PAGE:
A Review of “The Artful Parent”

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I have come to believe that art is not the “extra” we were taught it to be in public school. Educators today assign great significance to the “three R’s,” science, and social studies, relegating art, music, and P.E. to a Netherland of optional study. For example, in the state in which we used to live in, parents prove they are providing instruction in the five “core” subjects and no mention is made of art or music. Foundationally, it is a godless system of learning that values “utilitarian” subjects over creative endeavors. Yet, in which disciplines do we most display the image of God? I believe in creating art and music we best reflect our Creator.

In the OH curriculum, you see our love of art in our continual use of well-illustrated picture books and our study of historic artists. We encourage children to explore art supplies and methods. We value the efficiency of homeschooling which allows for more unstructured time to explore and learn independently. Even the layout of our daily lesson plans displays our love of beauty and order. We believe art is very important to our children.

There are many reasons to make art a priority in your family. Art:

  • Promotes active learning
  • Introduces real-life experiences and materials
  • Includes many disciplines (Activities such as science experiments, nature walks, baking, hospitality, and more all include artful elements.)
  • Provides a foundation for other subjects (Jean Van’t Hul says, “Educators tell us that art encourages fine motor skills, neural development, and problem-solving abilities and that it can be used effectively to teach and understand other key subjects such as reading, writing, math, and science.” I would add history and social studies to this list.)
  • Fuels other active learning activities (Consider sorting and counting dyed pasta, creating relief maps from playdough, practicing math problems with sidewalk chalk, etc.)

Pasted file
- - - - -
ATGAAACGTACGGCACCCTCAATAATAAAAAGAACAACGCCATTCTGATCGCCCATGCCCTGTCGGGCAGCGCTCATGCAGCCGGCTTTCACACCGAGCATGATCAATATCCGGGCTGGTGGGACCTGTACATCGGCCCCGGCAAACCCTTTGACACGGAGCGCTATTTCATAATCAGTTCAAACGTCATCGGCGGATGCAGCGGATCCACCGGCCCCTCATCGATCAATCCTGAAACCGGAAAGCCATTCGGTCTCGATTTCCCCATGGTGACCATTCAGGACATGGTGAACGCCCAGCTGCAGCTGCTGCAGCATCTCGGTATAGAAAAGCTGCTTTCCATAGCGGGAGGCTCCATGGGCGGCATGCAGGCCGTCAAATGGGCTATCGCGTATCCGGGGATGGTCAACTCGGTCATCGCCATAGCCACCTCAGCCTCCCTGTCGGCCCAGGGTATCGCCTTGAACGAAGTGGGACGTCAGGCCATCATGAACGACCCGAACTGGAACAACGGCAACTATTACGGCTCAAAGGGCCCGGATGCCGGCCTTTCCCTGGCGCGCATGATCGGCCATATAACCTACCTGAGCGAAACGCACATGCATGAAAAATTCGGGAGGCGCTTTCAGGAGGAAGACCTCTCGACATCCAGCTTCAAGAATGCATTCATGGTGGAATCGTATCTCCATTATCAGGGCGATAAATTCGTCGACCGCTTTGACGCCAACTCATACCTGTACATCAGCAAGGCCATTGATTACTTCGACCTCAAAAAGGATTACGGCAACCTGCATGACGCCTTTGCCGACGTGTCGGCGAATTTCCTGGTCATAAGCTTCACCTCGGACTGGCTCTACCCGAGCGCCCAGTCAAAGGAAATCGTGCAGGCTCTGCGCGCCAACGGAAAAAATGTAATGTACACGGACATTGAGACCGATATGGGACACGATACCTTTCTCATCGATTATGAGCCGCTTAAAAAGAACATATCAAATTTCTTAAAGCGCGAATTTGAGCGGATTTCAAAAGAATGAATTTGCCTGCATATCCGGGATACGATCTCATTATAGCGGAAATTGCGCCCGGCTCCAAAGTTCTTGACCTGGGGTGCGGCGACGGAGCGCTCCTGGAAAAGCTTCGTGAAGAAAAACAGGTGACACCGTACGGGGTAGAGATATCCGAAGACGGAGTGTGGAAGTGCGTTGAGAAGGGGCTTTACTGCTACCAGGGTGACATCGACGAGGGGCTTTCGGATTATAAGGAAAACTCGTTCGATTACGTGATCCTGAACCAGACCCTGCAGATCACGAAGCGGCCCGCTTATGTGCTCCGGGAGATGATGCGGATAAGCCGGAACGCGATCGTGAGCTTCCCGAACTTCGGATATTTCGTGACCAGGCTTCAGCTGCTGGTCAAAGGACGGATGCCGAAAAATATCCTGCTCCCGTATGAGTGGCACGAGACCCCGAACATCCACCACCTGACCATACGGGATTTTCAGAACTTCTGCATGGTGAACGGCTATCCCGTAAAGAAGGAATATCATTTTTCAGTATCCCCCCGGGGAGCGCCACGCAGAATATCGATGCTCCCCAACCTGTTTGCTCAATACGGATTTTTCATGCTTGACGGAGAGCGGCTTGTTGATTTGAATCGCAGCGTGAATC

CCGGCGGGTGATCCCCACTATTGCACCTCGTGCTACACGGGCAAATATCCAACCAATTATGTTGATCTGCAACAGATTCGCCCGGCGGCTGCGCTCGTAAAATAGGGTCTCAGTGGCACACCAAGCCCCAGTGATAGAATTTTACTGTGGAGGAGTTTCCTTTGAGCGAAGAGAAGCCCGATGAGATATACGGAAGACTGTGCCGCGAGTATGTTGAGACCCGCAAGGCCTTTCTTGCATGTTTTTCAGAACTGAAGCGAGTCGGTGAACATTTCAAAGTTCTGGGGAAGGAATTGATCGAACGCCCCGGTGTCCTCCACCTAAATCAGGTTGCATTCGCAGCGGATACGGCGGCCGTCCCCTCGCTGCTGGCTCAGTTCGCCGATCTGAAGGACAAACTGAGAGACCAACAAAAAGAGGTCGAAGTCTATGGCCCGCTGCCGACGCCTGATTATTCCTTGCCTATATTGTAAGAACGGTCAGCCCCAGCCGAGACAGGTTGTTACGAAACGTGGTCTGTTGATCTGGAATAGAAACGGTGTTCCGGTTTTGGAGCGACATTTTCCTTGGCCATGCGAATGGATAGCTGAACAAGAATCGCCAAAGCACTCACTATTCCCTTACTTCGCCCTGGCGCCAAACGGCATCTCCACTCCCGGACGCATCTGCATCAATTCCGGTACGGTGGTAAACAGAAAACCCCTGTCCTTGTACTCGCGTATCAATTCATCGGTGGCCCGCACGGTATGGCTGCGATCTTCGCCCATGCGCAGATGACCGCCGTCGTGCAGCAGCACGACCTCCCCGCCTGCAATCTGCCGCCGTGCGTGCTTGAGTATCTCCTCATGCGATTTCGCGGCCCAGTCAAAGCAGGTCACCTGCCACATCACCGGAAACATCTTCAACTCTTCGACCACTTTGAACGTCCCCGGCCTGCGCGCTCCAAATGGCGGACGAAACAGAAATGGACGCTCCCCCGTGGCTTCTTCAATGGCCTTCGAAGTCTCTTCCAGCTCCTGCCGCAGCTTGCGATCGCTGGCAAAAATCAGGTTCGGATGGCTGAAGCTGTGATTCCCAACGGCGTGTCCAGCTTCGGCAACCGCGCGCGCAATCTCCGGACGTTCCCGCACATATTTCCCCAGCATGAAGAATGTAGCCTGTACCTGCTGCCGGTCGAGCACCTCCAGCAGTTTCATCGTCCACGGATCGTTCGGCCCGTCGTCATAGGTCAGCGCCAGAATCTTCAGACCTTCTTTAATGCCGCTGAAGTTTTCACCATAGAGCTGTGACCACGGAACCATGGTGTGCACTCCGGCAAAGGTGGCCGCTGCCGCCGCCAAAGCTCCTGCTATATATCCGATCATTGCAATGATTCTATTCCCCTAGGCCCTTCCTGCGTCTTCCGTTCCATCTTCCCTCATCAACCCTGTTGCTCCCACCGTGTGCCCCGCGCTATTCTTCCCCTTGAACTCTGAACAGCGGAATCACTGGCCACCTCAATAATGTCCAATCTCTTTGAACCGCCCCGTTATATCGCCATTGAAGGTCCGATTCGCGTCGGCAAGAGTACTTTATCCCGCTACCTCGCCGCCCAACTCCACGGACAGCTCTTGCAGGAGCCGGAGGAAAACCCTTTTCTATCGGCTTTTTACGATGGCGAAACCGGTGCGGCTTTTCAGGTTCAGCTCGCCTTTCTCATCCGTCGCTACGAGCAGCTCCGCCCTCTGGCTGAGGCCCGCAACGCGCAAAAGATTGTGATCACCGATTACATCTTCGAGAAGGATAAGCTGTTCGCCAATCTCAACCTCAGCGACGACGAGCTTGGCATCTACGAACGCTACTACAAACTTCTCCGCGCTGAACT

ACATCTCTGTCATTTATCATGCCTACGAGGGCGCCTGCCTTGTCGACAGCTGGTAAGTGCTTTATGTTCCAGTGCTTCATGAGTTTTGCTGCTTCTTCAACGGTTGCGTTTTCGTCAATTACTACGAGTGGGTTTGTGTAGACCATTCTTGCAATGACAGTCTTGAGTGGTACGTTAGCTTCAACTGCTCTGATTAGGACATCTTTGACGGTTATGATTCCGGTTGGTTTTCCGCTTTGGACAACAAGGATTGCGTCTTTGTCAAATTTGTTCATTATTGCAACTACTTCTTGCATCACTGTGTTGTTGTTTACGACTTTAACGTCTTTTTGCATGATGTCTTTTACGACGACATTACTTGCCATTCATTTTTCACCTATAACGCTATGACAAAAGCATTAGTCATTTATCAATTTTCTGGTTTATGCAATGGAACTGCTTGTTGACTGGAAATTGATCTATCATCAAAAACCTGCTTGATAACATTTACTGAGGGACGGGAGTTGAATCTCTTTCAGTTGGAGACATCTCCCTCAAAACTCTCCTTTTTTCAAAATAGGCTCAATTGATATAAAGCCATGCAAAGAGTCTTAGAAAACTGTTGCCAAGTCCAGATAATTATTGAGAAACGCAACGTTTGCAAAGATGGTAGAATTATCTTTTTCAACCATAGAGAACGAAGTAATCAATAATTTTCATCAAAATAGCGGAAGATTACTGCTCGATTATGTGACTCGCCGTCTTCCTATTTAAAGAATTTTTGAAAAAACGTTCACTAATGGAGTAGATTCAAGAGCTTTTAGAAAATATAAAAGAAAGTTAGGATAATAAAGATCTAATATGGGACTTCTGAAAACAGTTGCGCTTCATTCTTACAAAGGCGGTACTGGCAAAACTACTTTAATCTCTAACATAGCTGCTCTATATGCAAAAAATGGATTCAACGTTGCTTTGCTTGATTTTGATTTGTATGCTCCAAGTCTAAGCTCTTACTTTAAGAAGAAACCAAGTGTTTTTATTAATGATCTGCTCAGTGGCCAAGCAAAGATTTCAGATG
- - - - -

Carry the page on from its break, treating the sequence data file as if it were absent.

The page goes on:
In this vein, Jean Van’t Hul’s The Artful Parent stuck a deep chord in me. The Artful Parent promotes an exploratory approach to art, not step-by-step craft activities. It is more than a collection of art activity ideas, although Van’t Hul includes those. It exemplifies a philosophy, an approach to parenting and learning that puts relationship at the center, the parent’s relationship with the child, child with parent, child to the world around him, and child to himself.

It is the best collection of practical “how to’s” I have seen so it makes a thorough, useful resource to keep close at hand. I appreciated the practical tips and sidebar information sprinkled throughout. As you might expect (although this is not always true of art-with-children books), the book is a visual feast, especially if you enjoy seeing children in action doing art. It avoids the pitfall of waxing eloquently and theoretically, yet the book has a great deal of substance on the importance of art. It is also the work of a busy mom with small children, so it is realistic and practical on mess making and cleanup and what to do with completed art work.

Removing art from the center of the curriculum removes much of the joy of learning. Living an artful life is embracing a life “full of art, beauty, and creativity.”

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